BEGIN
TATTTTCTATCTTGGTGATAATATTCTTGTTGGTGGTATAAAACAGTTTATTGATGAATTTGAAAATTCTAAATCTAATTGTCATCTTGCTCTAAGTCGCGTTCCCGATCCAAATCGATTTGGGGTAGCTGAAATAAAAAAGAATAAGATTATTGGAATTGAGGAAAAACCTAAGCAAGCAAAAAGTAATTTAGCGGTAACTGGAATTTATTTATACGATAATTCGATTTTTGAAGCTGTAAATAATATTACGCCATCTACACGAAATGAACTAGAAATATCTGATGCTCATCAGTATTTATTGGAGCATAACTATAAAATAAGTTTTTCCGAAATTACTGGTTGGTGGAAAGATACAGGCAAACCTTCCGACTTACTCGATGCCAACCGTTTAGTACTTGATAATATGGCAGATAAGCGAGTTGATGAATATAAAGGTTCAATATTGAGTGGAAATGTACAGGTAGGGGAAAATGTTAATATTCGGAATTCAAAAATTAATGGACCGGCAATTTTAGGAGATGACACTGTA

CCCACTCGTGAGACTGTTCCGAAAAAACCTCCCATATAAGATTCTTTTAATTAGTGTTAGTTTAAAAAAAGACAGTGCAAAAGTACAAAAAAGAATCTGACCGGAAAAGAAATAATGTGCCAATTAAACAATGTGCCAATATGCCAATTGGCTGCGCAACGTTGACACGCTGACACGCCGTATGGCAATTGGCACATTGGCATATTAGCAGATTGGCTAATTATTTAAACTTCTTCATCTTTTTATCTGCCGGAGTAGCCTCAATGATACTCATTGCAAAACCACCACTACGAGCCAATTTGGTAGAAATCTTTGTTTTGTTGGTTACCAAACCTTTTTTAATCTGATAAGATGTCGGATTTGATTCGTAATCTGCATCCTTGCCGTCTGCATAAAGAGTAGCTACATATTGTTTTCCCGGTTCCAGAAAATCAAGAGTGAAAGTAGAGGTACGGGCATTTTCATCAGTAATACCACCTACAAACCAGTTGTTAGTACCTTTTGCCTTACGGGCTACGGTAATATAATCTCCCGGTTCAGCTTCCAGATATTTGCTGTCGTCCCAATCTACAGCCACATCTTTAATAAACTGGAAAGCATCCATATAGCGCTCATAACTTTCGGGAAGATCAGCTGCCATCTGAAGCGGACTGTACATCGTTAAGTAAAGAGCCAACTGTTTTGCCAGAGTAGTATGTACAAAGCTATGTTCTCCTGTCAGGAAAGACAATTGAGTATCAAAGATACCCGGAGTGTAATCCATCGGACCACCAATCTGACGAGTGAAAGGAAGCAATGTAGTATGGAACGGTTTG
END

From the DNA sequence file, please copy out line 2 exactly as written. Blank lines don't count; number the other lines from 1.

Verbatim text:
CCCACTCGTGAGACTGTTCCGAAAAAACCTCCCATATAAGATTCTTTTAATTAGTGTTAGTTTAAAAAAAGACAGTGCAAAAGTACAAAAAAGAATCTGACCGGAAAAGAAATAATGTGCCAATTAAACAATGTGCCAATATGCCAATTGGCTGCGCAACGTTGACACGCTGACACGCCGTATGGCAATTGGCACATTGGCATATTAGCAGATTGGCTAATTATTTAAACTTCTTCATCTTTTTATCTGCCGGAGTAGCCTCAATGATACTCATTGCAAAACCACCACTACGAGCCAATTTGGTAGAAATCTTTGTTTTGTTGGTTACCAAACCTTTTTTAATCTGATAAGATGTCGGATTTGATTCGTAATCTGCATCCTTGCCGTCTGCATAAAGAGTAGCTACATATTGTTTTCCCGGTTCCAGAAAATCAAGAGTGAAAGTAGAGGTACGGGCATTTTCATCAGTAATACCACCTACAAACCAGTTGTTAGTACCTTTTGCCTTACGGGCTACGGTAATATAATCTCCCGGTTCAGCTTCCAGATATTTGCTGTCGTCCCAATCTACAGCCACATCTTTAATAAACTGGAAAGCATCCATATAGCGCTCATAACTTTCGGGAAGATCAGCTGCCATCTGAAGCGGACTGTACATCGTTAAGTAAAGAGCCAACTGTTTTGCCAGAGTAGTATGTACAAAGCTATGTTCTCCTGTCAGGAAAGACAATTGAGTATCAAAGATACCCGGAGTGTAATCCATCGGACCACCAATCTGACGAGTGAAAGGAAGCAATGTAGTATGGAACGGTTTG